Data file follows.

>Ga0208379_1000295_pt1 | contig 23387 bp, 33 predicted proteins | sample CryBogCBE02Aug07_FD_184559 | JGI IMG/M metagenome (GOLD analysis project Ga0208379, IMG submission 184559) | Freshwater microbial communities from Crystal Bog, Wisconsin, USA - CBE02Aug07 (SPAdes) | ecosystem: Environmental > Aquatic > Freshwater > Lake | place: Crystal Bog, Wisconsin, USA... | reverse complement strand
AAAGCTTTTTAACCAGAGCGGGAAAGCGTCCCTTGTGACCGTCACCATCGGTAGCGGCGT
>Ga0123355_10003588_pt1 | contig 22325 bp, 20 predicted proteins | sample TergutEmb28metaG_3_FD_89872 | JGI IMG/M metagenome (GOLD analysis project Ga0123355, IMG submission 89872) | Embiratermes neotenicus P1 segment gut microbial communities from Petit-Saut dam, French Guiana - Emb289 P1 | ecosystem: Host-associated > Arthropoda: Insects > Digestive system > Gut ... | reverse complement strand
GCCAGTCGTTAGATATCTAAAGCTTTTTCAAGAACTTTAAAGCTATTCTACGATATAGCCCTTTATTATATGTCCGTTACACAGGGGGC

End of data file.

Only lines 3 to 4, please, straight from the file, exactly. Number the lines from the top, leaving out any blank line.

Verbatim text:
>Ga0123355_10003588_pt1 | contig 22325 bp, 20 predicted proteins | sample TergutEmb28metaG_3_FD_89872 | JGI IMG/M metagenome (GOLD analysis project Ga0123355, IMG submission 89872) | Embiratermes neotenicus P1 segment gut microbial communities from Petit-Saut dam, French Guiana - Emb289 P1 | ecosystem: Host-associated > Arthropoda: Insects > Digestive system > Gut ... | reverse complement strand
GCCAGTCGTTAGATATCTAAAGCTTTTTCAAGAACTTTAAAGCTATTCTACGATATAGCCCTTTATTATATGTCCGTTACACAGGGGGC